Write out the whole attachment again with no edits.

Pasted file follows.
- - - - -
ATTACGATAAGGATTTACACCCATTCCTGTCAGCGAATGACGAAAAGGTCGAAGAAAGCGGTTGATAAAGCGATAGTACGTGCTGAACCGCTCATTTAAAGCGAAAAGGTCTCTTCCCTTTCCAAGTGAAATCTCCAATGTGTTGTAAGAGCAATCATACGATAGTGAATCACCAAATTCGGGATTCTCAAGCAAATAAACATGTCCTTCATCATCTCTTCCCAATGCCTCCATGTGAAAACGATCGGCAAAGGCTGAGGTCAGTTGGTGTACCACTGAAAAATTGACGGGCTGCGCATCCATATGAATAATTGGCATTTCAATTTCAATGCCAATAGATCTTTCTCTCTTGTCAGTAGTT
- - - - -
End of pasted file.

ATTACGATAAGGATTTACACCCATTCCTGTCAGCGAATGACGAAAAGGTCGAAGAAAGCGGTTGATAAAGCGATAGTACGTGCTGAACCGCTCATTTAAAGCGAAAAGGTCTCTTCCCTTTCCAAGTGAAATCTCCAATGTGTTGTAAGAGCAATCATACGATAGTGAATCACCAAATTCGGGATTCTCAAGCAAATAAACATGTCCTTCATCATCTCTTCCCAATGCCTCCATGTGAAAACGATCGGCAAAGGCTGAGGTCAGTTGGTGTACCACTGAAAAATTGACGGGCTGCGCATCCATATGAATAATTGGCATTTCAATTTCAATGCCAATAGATCTTTCTCTCTTGTCAGTAGTT